New centre launches to reform perpetrators of domestic abuse
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A major new programme to help reform perpetrators of domestic abuse and encourage them to change their behaviour is launching in Bedfordshire.
The Chrysalis Centre has been developed to work directly with individuals and encourage them to access a range of available behavioural change interventions, as well as support for compounding issues such as substance abuse or poor mental health.
Bedfordshire Police and Crime Commissioner Festus Akinbusoye has partnered with his counterpart in Hertfordshire to successfully bid for £2 million from the Home Office to run the programme for the next two years.
The Chrysalis Centre ensures that a trauma informed, person centric approach is at the heart of its work.
The announcement comes in the amidst of 16 days of action against gender based violence, which aims to raise awareness of domestic abuse and violence against women and girls.
“I want to see a dramatic reduction in the number of domestic abuse victims in Bedfordshire,” said Mr Akinbusoye.
“This is why I wholeheartedly support this programme, focussed on recognising and changing the behaviours of domestic abuse perpetrators.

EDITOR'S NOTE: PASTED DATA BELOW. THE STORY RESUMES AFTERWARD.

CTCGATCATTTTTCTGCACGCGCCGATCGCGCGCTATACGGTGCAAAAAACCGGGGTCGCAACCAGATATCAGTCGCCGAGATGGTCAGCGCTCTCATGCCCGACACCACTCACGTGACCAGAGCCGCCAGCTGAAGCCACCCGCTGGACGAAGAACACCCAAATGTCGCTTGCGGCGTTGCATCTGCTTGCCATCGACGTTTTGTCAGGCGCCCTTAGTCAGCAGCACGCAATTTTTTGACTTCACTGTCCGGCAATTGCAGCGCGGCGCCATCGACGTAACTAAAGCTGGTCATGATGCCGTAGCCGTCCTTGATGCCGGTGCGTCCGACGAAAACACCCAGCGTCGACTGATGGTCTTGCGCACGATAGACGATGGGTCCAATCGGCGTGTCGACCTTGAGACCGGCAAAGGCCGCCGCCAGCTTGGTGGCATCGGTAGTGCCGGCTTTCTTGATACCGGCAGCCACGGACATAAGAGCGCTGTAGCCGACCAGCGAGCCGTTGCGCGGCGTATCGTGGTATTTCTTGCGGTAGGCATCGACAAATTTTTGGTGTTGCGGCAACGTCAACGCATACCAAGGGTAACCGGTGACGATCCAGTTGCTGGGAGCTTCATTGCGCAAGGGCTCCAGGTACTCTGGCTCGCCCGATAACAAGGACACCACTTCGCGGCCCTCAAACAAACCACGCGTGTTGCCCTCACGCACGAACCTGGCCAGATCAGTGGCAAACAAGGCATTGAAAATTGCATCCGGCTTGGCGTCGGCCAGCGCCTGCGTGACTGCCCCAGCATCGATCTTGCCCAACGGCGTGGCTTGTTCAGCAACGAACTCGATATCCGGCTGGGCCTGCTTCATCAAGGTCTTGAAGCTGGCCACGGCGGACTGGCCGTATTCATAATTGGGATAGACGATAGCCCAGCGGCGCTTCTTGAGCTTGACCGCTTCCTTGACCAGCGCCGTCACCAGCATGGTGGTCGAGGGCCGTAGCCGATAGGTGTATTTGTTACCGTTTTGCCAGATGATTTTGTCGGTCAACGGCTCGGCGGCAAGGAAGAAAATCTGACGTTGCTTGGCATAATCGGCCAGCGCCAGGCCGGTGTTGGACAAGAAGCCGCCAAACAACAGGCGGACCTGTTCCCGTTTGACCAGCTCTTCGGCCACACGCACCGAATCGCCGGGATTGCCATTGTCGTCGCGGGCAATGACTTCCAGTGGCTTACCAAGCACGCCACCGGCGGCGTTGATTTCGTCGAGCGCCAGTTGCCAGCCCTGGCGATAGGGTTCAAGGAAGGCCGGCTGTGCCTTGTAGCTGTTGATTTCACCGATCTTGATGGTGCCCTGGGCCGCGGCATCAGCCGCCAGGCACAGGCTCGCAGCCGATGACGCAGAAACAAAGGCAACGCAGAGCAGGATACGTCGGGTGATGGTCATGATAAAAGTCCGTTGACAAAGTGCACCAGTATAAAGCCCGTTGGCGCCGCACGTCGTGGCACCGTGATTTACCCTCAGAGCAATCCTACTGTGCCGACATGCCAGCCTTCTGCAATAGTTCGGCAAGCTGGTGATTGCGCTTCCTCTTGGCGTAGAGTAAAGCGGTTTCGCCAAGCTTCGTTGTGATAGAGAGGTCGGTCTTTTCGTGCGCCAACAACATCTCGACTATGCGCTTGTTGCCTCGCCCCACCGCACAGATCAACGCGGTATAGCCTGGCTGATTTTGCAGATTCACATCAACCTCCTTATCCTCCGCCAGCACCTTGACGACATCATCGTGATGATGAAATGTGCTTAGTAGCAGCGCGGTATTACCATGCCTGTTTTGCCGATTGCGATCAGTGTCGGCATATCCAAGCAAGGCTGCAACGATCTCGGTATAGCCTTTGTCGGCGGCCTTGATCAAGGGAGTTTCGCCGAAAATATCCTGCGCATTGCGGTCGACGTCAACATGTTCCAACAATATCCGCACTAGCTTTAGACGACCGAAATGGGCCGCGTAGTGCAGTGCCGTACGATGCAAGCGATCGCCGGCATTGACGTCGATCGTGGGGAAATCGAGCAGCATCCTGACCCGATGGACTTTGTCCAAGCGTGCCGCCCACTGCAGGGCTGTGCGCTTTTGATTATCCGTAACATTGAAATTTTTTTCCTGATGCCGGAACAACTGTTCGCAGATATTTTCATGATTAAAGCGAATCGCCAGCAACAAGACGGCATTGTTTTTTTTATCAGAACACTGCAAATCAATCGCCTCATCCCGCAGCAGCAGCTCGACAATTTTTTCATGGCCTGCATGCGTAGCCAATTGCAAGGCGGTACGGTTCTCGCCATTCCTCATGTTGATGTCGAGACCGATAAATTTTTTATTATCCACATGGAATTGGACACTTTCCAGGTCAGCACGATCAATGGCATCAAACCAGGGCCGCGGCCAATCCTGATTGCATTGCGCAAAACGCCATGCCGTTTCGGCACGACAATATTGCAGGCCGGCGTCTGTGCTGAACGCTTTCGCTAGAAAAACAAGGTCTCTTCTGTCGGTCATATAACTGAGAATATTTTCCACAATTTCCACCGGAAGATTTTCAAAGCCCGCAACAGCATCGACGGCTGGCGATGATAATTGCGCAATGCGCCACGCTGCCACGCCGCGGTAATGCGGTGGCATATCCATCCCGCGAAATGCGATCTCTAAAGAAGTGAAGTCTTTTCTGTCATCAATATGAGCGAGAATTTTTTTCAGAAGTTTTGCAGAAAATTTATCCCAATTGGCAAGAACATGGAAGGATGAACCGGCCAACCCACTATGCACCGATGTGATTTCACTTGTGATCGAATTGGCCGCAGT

“So far in collaboration with Hertfordshire OPCC, we have supported over 60 individuals, including 22 women and 11 children and young people.
“The impact of these cases is real. I remain concerned about young people growing up in homes where domestic abuse takes place and the implications this has on wider public safety.
“I want to prevent there being victims in the first place. This new programme aims to reduce reoffending and I would encourage anyone who is thinking of self-referring to reach out to the Chrysalis Centre."
Radio adverts for the centre are set to run on local stations in the run up to Christmas to encourage communities to refer anyone into the service.
Detective Chief Superintendent Zara Brown, Bedfordshire Police’s lead for male violence against women and girls, said: “Our officers do an amazing job at supporting victims and bringing perpetrators to justice.
“However, as we aim to be more proactive in reducing domestic abuse offending, we must look to find ways to support and change early behaviours.
“Perpetrator programmes are a stepping stone to help people and in the long term prevent repeat offending.”